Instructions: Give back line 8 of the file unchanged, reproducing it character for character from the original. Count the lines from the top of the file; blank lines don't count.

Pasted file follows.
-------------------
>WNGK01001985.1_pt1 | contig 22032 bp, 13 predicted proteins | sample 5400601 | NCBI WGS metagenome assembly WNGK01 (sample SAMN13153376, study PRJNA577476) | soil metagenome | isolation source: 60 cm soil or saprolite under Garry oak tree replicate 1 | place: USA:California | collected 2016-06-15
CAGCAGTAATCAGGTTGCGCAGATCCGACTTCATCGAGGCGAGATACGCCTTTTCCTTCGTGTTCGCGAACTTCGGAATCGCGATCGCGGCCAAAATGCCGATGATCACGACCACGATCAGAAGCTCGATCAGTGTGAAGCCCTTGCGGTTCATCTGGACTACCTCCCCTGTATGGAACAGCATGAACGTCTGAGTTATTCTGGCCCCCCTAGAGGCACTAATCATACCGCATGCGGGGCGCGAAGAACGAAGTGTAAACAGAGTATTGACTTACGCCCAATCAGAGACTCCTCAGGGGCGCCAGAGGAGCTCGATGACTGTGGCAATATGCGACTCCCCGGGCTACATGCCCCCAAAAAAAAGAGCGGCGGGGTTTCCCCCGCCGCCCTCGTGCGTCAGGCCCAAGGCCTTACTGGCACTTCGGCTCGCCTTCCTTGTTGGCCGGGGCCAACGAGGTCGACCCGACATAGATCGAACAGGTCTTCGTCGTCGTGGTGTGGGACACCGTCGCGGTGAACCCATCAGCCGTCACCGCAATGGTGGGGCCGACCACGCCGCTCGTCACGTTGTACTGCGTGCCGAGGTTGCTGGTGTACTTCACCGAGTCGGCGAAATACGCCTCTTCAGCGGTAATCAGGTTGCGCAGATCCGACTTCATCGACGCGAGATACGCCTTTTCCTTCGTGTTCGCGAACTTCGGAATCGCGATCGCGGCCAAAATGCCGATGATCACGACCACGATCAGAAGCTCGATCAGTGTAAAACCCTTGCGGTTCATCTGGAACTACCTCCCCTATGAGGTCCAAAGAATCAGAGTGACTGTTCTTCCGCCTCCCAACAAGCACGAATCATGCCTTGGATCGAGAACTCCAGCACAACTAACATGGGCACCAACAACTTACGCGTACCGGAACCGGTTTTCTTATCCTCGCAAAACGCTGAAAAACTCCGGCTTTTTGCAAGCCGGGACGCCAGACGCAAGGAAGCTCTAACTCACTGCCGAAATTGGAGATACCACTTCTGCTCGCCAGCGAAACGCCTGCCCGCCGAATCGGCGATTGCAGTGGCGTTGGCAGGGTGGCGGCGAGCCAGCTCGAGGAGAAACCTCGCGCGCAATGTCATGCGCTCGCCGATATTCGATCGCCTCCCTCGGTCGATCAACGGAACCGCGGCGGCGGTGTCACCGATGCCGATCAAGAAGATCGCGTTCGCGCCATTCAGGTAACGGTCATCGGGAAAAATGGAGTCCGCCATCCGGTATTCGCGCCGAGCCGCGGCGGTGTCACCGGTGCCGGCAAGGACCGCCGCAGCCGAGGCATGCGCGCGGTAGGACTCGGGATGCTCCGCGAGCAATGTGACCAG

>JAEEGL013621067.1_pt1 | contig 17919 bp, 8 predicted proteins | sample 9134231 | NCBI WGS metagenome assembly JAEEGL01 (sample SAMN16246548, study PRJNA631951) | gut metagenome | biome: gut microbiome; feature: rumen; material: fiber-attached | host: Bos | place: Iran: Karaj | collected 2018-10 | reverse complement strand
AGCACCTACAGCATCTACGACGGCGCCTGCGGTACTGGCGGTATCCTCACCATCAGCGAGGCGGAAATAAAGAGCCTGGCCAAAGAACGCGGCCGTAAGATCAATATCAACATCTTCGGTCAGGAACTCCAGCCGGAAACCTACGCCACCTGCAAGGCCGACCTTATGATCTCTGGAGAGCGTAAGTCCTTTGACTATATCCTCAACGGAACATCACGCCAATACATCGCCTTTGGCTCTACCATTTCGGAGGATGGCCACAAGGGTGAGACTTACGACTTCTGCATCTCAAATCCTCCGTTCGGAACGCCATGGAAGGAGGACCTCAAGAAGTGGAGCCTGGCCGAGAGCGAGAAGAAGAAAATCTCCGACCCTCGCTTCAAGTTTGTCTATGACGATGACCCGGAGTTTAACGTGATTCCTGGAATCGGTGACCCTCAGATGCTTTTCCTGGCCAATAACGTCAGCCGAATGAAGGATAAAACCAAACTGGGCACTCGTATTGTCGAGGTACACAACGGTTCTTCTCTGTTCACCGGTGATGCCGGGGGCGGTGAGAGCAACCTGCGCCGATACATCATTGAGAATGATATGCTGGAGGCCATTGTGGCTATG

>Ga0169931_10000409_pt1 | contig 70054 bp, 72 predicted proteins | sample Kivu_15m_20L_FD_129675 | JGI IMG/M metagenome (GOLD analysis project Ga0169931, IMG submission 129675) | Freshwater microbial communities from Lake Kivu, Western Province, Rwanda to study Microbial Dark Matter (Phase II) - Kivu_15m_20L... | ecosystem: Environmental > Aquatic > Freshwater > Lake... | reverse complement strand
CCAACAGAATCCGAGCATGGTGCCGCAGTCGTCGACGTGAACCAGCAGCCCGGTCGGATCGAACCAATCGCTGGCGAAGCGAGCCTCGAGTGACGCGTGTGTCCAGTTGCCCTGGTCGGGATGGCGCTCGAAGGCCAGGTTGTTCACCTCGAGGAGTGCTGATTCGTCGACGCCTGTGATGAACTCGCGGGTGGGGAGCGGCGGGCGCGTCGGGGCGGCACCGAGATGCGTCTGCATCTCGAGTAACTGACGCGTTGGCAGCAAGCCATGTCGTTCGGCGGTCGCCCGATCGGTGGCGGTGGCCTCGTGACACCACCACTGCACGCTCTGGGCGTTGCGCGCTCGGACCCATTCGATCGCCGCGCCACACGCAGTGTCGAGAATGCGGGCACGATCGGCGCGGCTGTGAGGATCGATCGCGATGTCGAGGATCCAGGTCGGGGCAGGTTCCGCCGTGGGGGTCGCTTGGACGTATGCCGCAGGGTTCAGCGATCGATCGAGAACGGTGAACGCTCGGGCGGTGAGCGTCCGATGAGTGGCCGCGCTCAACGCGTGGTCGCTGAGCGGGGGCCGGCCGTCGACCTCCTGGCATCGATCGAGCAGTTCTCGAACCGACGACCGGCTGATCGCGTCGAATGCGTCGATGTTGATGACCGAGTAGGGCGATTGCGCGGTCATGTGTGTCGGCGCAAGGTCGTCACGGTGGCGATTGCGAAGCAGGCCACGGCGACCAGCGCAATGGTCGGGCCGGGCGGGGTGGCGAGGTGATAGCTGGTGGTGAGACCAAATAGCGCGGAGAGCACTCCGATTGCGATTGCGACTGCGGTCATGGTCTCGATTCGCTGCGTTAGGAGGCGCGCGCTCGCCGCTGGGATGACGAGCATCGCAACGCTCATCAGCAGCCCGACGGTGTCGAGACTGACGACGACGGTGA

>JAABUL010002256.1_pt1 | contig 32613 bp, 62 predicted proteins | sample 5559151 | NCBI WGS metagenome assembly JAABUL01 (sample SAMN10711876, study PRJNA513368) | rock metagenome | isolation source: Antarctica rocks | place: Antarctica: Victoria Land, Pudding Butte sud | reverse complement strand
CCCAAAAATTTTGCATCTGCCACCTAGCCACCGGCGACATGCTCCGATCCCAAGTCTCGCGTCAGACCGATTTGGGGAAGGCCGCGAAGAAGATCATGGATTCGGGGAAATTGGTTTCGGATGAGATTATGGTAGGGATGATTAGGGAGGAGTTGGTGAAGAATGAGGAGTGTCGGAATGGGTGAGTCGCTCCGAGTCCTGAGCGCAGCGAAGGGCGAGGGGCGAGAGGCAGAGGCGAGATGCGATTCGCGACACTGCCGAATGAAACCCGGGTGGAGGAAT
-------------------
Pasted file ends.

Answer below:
CCCAAAAATTTTGCATCTGCCACCTAGCCACCGGCGACATGCTCCGATCCCAAGTCTCGCGTCAGACCGATTTGGGGAAGGCCGCGAAGAAGATCATGGATTCGGGGAAATTGGTTTCGGATGAGATTATGGTAGGGATGATTAGGGAGGAGTTGGTGAAGAATGAGGAGTGTCGGAATGGGTGAGTCGCTCCGAGTCCTGAGCGCAGCGAAGGGCGAGGGGCGAGAGGCAGAGGCGAGATGCGATTCGCGACACTGCCGAATGAAACCCGGGTGGAGGAAT